Advice for a fictional virgin

In my previous post I mentioned that I was going to have a go at fiction – in fact I’ve been banging on about it for ages – and now, dear reader, I’ve done it. One of my lifetime’s ambitions is coming to fruition: I’m writing a novel. It’s quite probably arrant rubbish. As a fictional virgin (if you see what I mean) I feel I have no way of knowing. But it’s so much fun. I started a couple of weeks ago with the intention of writing a few pages now and then, just to keep the wheels turning until I need to prepare the illegitimacy book for the copy-editor. I’ve done a word-count this morning: 16,000. Four chapters.

The most difficult part of the whole process, I find, is keeping track of time. As a historian, I am well used to doing that; real-life chronology lends an unassailable structure.  As a novelist (if only!) the chronology is in my own head, where times and dates have a habit of suddenly changing when I’m not looking. Numbers have always swum around my mind like fish; maybe that’s why my characters can’t seem to remember what day it is. Consistency is a real challenge. I can cross-check things quite easily now, while the book is relatively short; how shall I do it when I’m halfway through or nearly done? I’m such a novice.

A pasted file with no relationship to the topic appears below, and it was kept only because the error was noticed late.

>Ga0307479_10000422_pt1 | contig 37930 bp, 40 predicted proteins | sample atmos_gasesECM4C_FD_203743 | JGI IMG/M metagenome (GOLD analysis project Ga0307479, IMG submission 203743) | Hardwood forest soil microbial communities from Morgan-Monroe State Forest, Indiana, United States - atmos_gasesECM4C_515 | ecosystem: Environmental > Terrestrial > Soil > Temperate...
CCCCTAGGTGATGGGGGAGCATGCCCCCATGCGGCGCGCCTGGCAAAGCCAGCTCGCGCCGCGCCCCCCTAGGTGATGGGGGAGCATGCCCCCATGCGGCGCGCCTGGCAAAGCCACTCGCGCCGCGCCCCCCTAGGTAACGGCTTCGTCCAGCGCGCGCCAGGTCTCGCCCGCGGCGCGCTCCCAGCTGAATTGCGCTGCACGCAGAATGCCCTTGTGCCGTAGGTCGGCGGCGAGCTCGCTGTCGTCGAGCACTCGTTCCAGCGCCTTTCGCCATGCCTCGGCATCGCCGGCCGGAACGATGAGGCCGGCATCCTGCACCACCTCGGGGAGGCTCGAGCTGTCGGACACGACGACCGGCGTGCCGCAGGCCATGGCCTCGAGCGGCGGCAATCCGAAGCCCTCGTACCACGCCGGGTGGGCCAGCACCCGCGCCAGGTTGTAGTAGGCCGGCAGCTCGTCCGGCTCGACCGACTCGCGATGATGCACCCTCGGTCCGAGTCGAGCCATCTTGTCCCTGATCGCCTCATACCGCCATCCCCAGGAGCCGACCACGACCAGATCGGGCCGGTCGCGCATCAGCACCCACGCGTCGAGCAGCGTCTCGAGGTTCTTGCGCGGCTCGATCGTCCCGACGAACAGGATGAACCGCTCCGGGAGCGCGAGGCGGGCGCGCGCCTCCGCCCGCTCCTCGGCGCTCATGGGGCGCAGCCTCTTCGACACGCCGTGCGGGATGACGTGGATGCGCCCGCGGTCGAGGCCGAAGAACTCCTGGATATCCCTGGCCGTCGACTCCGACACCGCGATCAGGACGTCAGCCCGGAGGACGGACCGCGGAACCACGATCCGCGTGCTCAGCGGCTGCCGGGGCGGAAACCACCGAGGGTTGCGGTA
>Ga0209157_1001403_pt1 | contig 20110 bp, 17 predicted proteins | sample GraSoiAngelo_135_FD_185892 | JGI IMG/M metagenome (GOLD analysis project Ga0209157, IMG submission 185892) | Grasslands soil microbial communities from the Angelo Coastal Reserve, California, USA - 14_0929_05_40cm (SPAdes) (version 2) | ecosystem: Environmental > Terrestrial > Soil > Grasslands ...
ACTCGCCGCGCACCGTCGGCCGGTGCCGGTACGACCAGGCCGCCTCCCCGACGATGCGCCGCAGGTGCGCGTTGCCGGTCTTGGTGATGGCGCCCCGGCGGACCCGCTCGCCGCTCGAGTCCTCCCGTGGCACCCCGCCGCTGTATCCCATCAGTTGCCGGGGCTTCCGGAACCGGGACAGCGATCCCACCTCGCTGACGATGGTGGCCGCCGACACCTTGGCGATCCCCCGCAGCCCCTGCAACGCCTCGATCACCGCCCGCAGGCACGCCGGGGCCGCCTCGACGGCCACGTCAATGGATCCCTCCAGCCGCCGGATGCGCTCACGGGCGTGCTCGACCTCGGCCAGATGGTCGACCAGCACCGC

The problem would not arise, I suppose, had I planned out all the action in advance. The fear of accomplishing this is partly what stopped me attempting a novel before: how could I conceive of the finished object before I had written a word – yet how could I begin without knowing what was going to happen, and how it was going to end? This has been the greatest revelation of all: that in writing fiction, you don’t need to know what happens. Stuff doesn’t happen; it evolves. And it can only evolve if you start writing. So if you, like me, feel you lack the courage to try, give it a go. Don’t have high expectations; try not to judge yourself; just do it.

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